For many people, winter involves traveling from somewhere with cold weather to somewhere where the weather is even colder. Traveling to ski resorts or to engage in other wintry activities — ice driving, anyone? — is a time-honored tradition. As it turns out, that’s also the case for active-duty members of several nations’ armed forces, who traveled to Finland and Norway earlier this month for the military equivalent of a ski trip. In this case, however, it’s less enjoying a ski lodge and more learning the craft of Arctic warfare.
As a recent Task & Purpose article explains, the training session is known as Arctic Forge 23. All told, well over 10,000 soldiers are taking part — including hundreds of Marines and members of the U.S. Army. The U.S. isn’t the only country with personnel there, however; also taking part in the training are Denmark, Norway, Germany, the United Kingdom and the Netherlands.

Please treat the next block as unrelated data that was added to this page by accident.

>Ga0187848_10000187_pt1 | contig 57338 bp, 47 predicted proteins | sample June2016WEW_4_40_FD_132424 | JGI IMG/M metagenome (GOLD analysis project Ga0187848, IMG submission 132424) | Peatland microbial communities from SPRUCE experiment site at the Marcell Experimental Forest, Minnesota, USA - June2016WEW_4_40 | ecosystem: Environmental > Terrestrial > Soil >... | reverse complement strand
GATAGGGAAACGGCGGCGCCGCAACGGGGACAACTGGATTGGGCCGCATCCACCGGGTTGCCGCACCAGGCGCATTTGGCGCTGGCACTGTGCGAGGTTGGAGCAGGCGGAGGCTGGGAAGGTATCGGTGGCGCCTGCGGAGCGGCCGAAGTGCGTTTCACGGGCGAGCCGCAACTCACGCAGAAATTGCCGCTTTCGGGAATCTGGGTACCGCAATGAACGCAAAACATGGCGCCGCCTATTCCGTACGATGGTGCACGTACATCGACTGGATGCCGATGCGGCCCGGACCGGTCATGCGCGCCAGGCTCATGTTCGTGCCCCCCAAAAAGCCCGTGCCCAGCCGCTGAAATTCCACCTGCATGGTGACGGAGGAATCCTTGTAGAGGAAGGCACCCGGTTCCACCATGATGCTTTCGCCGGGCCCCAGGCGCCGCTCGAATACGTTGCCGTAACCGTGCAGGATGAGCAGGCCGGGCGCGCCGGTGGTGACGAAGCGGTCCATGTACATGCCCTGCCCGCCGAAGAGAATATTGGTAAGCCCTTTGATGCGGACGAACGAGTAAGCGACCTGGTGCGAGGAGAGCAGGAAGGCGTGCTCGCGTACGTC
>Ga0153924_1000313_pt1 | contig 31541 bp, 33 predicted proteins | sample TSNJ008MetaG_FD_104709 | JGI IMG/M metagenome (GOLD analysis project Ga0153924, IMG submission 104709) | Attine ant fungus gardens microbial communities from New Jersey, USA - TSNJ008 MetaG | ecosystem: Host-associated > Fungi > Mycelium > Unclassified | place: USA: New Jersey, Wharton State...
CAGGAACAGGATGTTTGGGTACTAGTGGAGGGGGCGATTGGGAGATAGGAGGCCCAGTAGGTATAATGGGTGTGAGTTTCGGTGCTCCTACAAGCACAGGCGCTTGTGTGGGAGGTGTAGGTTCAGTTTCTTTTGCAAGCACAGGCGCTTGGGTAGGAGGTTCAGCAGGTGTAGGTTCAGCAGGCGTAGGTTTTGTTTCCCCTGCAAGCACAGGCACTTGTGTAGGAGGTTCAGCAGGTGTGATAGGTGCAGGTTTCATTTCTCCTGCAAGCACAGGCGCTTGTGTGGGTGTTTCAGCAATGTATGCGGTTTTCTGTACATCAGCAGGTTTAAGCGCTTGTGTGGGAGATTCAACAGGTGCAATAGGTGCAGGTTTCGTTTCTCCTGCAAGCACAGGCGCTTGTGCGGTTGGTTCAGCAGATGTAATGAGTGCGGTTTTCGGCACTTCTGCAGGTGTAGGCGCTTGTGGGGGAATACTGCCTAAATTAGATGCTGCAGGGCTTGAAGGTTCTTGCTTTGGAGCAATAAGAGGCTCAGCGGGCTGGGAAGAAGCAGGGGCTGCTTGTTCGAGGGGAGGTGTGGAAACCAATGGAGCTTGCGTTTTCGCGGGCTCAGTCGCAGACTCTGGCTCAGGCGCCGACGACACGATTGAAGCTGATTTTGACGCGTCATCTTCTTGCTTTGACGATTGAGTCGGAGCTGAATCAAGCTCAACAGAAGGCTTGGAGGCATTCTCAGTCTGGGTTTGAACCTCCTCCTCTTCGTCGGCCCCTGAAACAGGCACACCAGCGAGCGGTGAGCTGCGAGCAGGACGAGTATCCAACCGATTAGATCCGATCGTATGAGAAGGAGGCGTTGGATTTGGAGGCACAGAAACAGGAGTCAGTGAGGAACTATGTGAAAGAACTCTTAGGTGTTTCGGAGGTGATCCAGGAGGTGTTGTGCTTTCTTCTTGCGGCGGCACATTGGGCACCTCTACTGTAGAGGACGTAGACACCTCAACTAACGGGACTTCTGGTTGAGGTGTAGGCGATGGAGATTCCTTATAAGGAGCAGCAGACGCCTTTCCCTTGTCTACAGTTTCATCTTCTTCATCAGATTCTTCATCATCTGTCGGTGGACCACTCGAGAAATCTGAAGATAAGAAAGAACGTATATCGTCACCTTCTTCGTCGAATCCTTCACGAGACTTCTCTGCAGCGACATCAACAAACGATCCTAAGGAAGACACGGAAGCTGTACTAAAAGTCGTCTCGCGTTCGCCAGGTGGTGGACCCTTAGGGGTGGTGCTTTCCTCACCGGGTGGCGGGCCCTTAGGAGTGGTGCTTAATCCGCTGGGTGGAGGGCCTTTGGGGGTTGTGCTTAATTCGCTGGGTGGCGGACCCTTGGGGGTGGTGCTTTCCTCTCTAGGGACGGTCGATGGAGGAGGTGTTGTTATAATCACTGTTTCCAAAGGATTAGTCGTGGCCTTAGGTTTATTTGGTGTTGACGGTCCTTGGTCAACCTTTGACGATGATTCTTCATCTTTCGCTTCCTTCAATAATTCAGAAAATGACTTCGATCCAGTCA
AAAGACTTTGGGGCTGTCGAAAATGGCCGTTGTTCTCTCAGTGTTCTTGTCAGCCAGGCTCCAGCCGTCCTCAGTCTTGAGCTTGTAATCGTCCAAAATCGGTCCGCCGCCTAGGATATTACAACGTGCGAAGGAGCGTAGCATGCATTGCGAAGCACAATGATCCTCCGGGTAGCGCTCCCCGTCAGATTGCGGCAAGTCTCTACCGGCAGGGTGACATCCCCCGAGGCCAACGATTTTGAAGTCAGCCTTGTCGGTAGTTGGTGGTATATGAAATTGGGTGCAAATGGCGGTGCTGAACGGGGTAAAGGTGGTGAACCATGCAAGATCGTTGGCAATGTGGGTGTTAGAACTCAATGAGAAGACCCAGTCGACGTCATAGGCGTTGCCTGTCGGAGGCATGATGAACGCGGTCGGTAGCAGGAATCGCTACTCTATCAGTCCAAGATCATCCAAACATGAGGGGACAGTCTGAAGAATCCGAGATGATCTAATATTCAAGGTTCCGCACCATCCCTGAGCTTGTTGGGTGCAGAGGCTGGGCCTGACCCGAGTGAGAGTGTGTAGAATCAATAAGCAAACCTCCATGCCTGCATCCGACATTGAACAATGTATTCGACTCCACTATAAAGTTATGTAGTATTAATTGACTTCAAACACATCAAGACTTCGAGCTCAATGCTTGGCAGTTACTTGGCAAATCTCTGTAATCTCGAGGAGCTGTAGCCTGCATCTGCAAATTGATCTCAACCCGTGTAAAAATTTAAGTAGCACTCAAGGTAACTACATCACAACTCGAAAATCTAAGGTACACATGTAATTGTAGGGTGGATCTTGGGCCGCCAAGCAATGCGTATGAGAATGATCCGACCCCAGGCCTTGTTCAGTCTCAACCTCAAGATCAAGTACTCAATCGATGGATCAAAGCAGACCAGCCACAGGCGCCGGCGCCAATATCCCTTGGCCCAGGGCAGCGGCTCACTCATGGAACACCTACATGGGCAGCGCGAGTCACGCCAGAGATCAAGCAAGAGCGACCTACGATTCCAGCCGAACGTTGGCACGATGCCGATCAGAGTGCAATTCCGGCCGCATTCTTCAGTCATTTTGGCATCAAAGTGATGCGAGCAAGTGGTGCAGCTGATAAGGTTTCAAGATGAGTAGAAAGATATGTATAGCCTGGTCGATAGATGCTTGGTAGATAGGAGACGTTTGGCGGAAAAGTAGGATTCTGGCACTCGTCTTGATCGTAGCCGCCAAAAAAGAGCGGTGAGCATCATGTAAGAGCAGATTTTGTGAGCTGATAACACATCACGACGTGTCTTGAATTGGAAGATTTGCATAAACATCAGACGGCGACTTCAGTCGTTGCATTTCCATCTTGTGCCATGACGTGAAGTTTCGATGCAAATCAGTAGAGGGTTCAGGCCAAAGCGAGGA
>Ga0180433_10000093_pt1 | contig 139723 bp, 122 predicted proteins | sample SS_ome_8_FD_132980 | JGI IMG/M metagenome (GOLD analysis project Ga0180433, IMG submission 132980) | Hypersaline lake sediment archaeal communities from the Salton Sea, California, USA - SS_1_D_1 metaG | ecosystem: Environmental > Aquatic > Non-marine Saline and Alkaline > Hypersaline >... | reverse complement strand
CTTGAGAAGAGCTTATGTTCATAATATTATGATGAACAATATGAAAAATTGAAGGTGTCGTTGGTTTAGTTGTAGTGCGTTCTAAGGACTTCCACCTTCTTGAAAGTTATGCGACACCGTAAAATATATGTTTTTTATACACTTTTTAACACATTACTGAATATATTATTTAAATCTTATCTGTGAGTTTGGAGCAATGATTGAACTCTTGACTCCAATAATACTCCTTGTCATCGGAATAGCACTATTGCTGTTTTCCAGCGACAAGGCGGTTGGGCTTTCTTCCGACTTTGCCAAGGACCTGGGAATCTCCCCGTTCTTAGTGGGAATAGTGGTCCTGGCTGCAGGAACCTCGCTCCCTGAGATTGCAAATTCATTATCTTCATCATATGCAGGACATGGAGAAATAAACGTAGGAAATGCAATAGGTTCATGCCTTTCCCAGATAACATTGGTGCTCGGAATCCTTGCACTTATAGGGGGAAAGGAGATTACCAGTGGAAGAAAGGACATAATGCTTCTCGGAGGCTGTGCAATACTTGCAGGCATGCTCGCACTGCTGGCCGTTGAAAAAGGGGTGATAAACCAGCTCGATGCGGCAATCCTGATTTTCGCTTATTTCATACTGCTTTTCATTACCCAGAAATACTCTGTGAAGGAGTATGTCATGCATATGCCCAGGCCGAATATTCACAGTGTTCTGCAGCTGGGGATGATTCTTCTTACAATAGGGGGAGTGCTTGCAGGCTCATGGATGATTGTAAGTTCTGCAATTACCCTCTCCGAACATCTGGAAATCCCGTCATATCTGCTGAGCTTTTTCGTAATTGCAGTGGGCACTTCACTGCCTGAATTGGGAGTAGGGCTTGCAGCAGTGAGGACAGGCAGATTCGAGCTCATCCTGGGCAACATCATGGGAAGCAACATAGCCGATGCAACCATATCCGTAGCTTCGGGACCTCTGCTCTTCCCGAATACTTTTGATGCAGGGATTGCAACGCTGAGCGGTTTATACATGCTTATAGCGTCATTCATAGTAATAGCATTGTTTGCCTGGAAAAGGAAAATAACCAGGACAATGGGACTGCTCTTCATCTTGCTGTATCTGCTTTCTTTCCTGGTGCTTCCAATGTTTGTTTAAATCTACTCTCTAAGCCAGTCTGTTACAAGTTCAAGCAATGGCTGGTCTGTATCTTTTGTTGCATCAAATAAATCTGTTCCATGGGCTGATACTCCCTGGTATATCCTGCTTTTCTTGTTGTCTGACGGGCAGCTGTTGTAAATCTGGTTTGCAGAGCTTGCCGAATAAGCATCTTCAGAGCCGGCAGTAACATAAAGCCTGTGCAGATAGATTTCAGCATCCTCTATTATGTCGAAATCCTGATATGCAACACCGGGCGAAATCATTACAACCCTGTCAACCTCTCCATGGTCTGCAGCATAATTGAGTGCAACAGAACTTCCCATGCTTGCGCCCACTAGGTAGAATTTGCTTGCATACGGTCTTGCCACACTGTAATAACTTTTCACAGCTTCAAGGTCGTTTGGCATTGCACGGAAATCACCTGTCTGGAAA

In a statement announcing Arctic Forge 23, Maj. Gen. Brian Eifler of the 11th Airborne Division noted that “we look forward to working with and learning from the Arctic experts from the Finnish Defence Forces, especially the Maavoimat, as we continue our role as America’s Arctic professionals.”
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As the article in Task & Purpose points out, the participants in Arctic Forge 23 will be engaged in a host of activities. Some, like skiing and target shooting, certainly seem useful in the event of combat in a wintry environment. (Plus: bonus biathlon skills.) Other lessons are more focused on survival — including jumping into freezing water and learning how best to recover. As intense training sessions go, this sounds especially taxing.
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